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Authors: Sally Spencer

Tags: #Fiction, #Mystery & Detective, #Historical

Blackstone and the Heart of Darkness (21 page)

BOOK: Blackstone and the Heart of Darkness
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‘You can’t blame yourself,’ Bullock said.

‘But I do,’ the boy told him.

‘How often have you seen her since you gave up your job in London and came back here?’

‘Most days. She would manage to find some excuse to slip away, so that we could we have a few precious minutes together.’ Jamie paused. ‘Did her mother and father know I’d come back?’

‘Her mother did. She saw you from her carriage window, when she was driving through the town. But her father had no idea you’d returned.’

‘Then Lucy must have been wrong.’

‘About what?’

‘For the last two or three days she thought that there was somebody watching her.’

‘Did she have any idea who it might have been?’

‘She thought it might have been a private detective, hired by her father. But if her father didn’t know, it couldn’t have been that.’

‘Perhaps her mother...’


Mrs
Stanford would never have had her watched.’

‘Did Lucy happen to catch sight of this person she thought was watching her?’

Jamie shook his head. ‘No, she didn’t
see
anybody. It was just a feeling that she had, and she must have been wrong.’ A look of sudden horror appeared on the boy’s face. ‘Unless...’ he gasped.

‘Unless what?’

‘Unless the man who was watching her was her killer! Do you think that’s possible?’

Bullock nodded gravely. ‘Yes,’ he said. ‘I think that’s
more
than possible.’

*

The man walking towards the Number One Pan was wearing a suit that had been the latest fashion among the gentry four or five years earlier, and had a bowler hat—rather than a flat cap—perched on his head. When he reached the pan, he opened the door and stepped inside.

A foreman, doing his routine daily rounds, Blackstone assumed, from his hiding place behind the ash cans.

It took less than a minute for the inspector’s assumption to be proved false. The foreman emerged again, and he was not alone. Following at his heel were the wallers and lump-men who had been working on Number One Pan. They looked ill at ease, but not guilty—as if they were about to be accused of something they hadn’t done but thought it likely they would be convicted anyway.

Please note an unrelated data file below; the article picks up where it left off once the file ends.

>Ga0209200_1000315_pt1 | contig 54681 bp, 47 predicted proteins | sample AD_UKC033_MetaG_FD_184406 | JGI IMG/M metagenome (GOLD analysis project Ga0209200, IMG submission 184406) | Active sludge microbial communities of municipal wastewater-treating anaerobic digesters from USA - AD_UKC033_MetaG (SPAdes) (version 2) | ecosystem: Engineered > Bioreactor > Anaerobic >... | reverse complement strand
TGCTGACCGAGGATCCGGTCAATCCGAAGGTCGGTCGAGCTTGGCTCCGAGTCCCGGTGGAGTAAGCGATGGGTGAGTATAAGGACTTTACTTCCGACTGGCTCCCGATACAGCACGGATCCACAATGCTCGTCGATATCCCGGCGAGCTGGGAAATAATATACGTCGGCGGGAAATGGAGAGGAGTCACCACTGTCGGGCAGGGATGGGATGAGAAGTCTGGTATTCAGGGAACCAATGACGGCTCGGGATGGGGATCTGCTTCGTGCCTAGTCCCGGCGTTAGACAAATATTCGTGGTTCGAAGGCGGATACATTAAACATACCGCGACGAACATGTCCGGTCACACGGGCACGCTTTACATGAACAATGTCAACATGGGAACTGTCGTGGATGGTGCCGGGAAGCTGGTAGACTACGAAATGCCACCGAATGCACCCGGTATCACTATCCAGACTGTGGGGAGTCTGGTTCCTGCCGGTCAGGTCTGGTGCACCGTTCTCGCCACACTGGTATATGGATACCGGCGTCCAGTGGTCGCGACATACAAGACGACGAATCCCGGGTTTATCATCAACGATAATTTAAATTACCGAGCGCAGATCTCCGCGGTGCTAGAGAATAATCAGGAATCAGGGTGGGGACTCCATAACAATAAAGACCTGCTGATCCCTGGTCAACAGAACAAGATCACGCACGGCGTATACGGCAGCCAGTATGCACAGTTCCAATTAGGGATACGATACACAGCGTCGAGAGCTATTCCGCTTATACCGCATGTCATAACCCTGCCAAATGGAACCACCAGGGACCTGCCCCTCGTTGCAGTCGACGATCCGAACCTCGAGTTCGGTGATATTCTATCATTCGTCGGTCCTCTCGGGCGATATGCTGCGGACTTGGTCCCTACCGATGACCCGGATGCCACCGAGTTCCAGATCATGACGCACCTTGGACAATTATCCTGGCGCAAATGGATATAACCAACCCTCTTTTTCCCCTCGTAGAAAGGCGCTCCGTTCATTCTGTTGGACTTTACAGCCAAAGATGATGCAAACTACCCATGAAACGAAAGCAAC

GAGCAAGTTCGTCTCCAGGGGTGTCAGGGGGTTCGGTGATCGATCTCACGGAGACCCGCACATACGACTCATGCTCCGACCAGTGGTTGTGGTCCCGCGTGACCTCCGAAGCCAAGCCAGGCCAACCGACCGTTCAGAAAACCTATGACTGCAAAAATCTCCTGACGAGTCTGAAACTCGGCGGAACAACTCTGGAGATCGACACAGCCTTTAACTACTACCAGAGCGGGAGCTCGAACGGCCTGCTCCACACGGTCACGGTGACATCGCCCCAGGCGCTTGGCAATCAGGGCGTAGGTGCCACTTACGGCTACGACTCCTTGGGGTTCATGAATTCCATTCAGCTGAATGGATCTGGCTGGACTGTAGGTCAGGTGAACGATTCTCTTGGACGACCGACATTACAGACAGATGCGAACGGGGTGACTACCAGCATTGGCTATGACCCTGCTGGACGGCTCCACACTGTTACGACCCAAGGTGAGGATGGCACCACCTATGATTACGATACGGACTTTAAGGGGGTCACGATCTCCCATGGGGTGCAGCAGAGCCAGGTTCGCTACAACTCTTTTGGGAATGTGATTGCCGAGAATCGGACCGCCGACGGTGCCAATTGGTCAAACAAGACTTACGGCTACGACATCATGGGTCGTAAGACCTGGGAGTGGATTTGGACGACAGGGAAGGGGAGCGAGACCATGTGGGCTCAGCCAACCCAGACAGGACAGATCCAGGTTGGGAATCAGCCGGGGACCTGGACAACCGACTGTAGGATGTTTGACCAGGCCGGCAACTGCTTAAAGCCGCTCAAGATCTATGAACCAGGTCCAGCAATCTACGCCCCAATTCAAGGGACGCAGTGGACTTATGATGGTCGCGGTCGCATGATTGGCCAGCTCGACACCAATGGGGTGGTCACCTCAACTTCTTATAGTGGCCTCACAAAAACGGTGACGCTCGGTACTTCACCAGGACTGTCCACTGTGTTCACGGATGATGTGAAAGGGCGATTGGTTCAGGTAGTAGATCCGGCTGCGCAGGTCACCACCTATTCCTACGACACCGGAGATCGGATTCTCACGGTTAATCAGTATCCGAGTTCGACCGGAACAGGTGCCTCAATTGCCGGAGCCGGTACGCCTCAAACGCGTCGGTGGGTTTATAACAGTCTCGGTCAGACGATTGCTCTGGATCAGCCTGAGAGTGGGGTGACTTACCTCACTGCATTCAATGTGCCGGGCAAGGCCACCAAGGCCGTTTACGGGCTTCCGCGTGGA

The procession made its way towards the manager’s office. The pan they had been working on—the pan that Bickersdale had visited only a few minutes earlier—was now completely deserted.

This was the kind of lucky break he had been hoping for, but never expected to get, Blackstone told himself, as he broke cover and walked quickly towards the double doors of Number One Pan.

*

Mick Huggins was hiding behind a wall of salt blocks in the store room just beyond the Number One Pan, and when he heard the doors to the pan swing open, he began to suspect that the moment for which he had been waiting for over two hours had finally arrived.

Huggins shifted position. Earlier he had shaved the corner off one of the blocks of salt and, looking through the gap he had created, he could see a tall, thin figure shrouded by steam.

So Blackstone really had come! Just as Mr Bickersdale had always maintained that he would!

Huggins shook his head in silent admiration of his boss. Bickersdale was the smartest man he had ever met, he thought, and this racket was the smartest one he had ever heard of. Nobody but Mr Bickersdale could have come up with the idea. Nobody but he could have supervised it with such ruthless efficiency. He didn’t think twice about killing when he felt that killing was required. The man had ice in his veins and Huggins had come to regard him as an almost godlike figure.

The tall thin man shrouded in the steam looked briefly at the pan itself, then turned his attention to the salt moulds that had just been filled. Soon he would widen his search. Soon he would come into the salt store, with not the slightest idea of what was waiting for him there.